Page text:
But as the year wore on and I was accomplishing my #1 goal, my priorities start to change and shift. For one, I wasn’t really writing my 52 essays… and I’ve basically given that up now. I also didn’t really have time to focus on the newsletter or book proposal… and we used my tax savings to pay off a hefty credit card bill.

So you would think that I was kind of failing at my writing goals, right? Well, the truth is that I wasn’t so much failing as I was realizing that I wanted to shift my goals and give myself something new to accomplish. In this vein, I gave myself some adjusted goals.

I still plan to save for my taxes (which I “paid back” with some of my extra income from those 17+ articles), but now I am actually working on my book proposal. For my third goal, I wanted to still launch my newsletter but am holding off until the end of the year to do that. And for my last two goals, which are the ones that are new, I want to earn $2,000 per month in freelance income and I want to write five travel articles.

The freelance income quote is in order to make up for the money that I am no longer making since I let go of my gig at Romper at the end of August and the travel article bylines is because I have decided that I’d like to do more travel writing in general (especially since I just came back from a wonderful 2-week trip).

The main thing I learned by adjusting my writing goals is that I need and want to focus more on my freelance career rather than the writing I am doing at home. When I was setting some of those goals at the beginning of the year, I hadn’t yet realized that I do better with outer expectations than inner expectations. But thanks to me following the writing of Gretchen Rubin, in particular her work with The Four Tendencies, I now know why I do better with work deadlines and how crucial it is for me to make sure I get them (from others).

Basically, I was setting myself up for disappointment by saying that I will do all this writing for myself, including the #52essays2017, my newsletter and my book proposal. Instead, I am now focusing on goals that are actually achievable for me: Earning a higher income with freelance writing and doing more travel articles.

So far I actually have my first travel byline, WOO HOO. It’s an article I wrote for HipLatina that I am very proud of: 7 Things to Do in Fort Lauderdale When You’re Tired of SoBe.

And now… to tackle all those other writing goals in these last three months of the year!

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Why you should treat blogging like going to the gym

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As a full-time writer and editor, there is something that I am constantly struggling with: Should I write a blog?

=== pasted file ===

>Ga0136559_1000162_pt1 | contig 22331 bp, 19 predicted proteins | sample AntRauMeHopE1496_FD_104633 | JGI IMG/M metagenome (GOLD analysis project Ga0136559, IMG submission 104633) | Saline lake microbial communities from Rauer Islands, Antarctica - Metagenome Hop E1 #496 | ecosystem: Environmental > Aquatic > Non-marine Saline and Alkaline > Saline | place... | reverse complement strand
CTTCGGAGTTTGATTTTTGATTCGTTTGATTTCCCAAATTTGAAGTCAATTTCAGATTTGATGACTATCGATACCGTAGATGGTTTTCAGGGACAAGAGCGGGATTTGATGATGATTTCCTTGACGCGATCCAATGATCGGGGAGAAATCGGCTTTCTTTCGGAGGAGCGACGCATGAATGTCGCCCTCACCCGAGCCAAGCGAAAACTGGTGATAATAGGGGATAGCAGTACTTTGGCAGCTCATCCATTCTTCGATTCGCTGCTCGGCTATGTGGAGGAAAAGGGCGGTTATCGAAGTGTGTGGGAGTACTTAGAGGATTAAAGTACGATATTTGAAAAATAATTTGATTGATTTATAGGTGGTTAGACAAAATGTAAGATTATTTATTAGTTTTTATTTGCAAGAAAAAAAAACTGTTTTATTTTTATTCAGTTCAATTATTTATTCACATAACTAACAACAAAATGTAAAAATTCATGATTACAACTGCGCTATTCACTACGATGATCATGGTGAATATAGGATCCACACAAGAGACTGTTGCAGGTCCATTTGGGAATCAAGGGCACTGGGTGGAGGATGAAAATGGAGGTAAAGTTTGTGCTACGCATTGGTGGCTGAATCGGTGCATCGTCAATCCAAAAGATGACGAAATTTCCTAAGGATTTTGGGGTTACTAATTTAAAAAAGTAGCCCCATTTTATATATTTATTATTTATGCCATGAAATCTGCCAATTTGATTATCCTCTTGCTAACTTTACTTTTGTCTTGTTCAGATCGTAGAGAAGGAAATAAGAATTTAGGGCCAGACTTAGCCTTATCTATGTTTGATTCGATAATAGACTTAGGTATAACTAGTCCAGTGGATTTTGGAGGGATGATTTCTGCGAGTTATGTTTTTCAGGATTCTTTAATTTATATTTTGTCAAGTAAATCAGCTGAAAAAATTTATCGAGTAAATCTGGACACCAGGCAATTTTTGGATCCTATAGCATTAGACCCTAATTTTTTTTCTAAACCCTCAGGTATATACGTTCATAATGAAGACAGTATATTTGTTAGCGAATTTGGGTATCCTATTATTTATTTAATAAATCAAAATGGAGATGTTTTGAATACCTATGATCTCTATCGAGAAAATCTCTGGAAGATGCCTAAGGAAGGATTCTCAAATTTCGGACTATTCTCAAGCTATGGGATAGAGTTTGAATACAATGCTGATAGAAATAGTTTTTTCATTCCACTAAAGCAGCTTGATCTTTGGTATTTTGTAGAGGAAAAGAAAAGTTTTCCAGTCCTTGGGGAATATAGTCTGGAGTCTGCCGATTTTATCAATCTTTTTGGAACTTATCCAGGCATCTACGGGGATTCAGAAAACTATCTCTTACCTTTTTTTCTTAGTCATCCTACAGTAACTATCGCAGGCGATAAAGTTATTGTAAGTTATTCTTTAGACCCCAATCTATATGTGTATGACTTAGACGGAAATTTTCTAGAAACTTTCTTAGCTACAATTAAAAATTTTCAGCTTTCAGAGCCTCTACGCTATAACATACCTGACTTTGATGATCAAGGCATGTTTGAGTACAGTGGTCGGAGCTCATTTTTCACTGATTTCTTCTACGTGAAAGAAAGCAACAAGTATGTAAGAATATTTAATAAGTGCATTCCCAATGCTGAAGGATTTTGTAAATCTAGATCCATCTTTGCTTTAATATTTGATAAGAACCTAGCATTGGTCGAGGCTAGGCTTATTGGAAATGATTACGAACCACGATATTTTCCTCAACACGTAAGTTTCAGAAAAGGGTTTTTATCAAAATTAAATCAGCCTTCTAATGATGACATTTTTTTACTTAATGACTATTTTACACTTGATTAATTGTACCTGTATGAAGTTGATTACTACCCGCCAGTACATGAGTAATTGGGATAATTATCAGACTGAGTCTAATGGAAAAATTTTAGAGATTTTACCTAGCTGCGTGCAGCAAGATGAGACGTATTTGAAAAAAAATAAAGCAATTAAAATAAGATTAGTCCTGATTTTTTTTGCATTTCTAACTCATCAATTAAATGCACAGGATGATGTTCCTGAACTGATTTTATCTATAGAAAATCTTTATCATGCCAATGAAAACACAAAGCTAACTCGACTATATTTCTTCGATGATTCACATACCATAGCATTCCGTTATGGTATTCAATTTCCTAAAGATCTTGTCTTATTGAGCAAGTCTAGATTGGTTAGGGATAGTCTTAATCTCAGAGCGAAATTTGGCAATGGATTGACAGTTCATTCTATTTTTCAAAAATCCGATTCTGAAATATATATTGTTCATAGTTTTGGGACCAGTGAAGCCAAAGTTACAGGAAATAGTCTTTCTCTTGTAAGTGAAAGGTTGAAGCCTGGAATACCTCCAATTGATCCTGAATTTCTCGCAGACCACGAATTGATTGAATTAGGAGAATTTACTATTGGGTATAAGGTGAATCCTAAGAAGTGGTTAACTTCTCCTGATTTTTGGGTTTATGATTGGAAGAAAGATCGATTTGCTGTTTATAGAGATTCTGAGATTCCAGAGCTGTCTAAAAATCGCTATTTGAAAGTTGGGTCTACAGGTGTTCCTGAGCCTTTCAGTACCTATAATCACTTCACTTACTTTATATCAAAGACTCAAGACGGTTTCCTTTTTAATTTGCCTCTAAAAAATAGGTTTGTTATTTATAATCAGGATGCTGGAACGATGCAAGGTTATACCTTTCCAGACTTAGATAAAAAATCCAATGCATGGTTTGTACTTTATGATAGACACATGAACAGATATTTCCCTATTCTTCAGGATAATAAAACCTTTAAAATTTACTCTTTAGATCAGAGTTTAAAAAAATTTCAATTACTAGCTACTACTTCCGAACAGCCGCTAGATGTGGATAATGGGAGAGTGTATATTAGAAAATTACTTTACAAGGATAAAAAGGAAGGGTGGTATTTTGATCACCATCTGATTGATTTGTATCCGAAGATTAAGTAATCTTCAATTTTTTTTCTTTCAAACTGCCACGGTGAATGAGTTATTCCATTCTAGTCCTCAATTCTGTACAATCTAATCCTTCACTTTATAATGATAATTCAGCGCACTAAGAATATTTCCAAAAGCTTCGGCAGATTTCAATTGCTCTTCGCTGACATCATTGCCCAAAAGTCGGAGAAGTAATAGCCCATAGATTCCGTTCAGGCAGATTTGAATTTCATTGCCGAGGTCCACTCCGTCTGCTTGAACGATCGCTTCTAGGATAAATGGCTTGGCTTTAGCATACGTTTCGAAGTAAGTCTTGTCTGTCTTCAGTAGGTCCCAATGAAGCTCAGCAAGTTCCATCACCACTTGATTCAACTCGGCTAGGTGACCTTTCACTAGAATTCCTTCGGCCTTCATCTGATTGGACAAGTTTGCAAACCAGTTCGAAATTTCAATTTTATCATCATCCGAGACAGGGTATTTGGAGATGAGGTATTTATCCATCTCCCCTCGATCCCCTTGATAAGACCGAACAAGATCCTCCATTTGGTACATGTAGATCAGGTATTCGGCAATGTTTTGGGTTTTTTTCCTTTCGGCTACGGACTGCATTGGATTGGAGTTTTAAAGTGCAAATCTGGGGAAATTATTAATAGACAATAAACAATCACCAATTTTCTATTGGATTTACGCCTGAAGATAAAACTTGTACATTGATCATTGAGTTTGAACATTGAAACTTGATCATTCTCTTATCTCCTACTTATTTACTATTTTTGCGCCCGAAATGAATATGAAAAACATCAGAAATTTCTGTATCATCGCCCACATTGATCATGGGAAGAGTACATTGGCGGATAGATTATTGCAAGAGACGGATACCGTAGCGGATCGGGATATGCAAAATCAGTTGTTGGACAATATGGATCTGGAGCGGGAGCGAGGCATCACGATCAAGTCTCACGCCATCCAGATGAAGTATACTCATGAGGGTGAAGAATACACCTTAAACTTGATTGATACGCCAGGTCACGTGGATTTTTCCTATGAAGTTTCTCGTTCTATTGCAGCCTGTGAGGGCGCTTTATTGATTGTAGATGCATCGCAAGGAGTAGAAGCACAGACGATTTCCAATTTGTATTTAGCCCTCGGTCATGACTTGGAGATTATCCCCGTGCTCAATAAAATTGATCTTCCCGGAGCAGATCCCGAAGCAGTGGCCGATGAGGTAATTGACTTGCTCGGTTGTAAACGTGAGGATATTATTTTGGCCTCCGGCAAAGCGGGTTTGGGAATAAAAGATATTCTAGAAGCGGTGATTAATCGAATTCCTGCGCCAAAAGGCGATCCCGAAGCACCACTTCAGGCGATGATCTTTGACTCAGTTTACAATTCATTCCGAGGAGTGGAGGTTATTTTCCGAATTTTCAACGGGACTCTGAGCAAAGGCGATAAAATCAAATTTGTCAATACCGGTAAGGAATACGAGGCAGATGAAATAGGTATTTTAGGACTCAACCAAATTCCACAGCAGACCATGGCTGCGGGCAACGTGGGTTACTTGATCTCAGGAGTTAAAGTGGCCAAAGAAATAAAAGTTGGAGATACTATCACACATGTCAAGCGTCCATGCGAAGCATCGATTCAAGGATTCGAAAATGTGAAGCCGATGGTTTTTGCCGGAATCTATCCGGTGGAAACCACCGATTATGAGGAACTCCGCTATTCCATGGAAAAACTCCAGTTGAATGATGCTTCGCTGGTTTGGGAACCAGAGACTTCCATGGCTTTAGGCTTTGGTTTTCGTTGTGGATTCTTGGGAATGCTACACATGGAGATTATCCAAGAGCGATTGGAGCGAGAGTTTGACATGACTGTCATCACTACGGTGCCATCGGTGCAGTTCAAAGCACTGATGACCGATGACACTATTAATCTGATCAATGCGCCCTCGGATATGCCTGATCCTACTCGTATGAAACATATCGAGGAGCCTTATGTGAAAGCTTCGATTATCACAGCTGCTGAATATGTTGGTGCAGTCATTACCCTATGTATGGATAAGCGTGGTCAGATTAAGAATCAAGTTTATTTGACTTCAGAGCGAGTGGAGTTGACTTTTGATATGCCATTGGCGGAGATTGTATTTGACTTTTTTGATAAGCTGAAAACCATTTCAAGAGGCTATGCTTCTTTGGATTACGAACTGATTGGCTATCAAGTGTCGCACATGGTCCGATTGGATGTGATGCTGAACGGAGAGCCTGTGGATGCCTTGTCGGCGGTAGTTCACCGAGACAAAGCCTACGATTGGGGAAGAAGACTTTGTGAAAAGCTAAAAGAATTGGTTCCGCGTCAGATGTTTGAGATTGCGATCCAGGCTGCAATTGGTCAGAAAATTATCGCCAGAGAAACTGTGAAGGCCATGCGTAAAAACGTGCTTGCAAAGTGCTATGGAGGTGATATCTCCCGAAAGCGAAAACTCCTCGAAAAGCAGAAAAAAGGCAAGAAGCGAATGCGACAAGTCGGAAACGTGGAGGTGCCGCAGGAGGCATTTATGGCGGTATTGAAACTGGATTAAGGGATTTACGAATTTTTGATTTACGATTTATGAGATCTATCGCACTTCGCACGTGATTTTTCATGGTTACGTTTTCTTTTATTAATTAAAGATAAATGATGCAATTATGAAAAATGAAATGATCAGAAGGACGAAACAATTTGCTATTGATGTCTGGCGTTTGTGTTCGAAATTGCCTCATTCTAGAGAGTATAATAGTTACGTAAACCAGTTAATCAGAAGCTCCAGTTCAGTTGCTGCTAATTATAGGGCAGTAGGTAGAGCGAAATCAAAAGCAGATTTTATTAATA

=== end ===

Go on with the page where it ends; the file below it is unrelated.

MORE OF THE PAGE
Back in the day when blogging first started, it was great for any and all aspiring writers. It gave any person the chance to become a writer through the power of the internet. Anyone could do it and, so, it seemed as if everyone did do it.

Eventually, we got to the place we are today: There are tons of people we know who are famous and popular bloggers, those who have made their living reporting on the news, writing about their anxiety, talking about their parenting woes, or posting their latest food creations online. Most of the people I know who are “popular” and making a living with blogging have been doing it for over five years.

As a professional writer, I’ve heard the question “How do I start a blog?” from many friends over the years. I would usually send them to the countless free resources they can find online and encourage them to sign up with the free WordPress.com service. If it was a closer friend, I would give them more advice on how to make their blog great, how to take good photos and what to do if they want to share their content with others. All great advice (at least I think so) but I have rarely taken it for myself.

Why? Because I consider myself a writer, not a blogger.

My career began began before the blogger boom. I went to journalism school, had six internships before graduating and promptly started working in women’s magazines. Since then, I hopped from one women’s publication to another in order to grow my career and, most recently, became a full-time freelance writer and editor.

Of course, I wasn’t immune to blogging either. When I was bored at my first job and seriously job hunting in 2009, I experimented with many blogs. I think at one point I had somewhere like six blogs… Not a good idea, clearly. I couldn’t keep up with any of them, though I did learn a lot and it led to me transitioning from print publications to digital.

After that, I had a single healthy living blog, then a Tumblr blog and finally a food blog called Healthy Latin Food. Every single time I started a new one, I thought I had found THE ONE. But I didn’t. I always changed my mind, let it go, said I didn’t have the time… Which is true, due to a heavy workload, and not true, due to me not being good about keeping up with my own personal projects.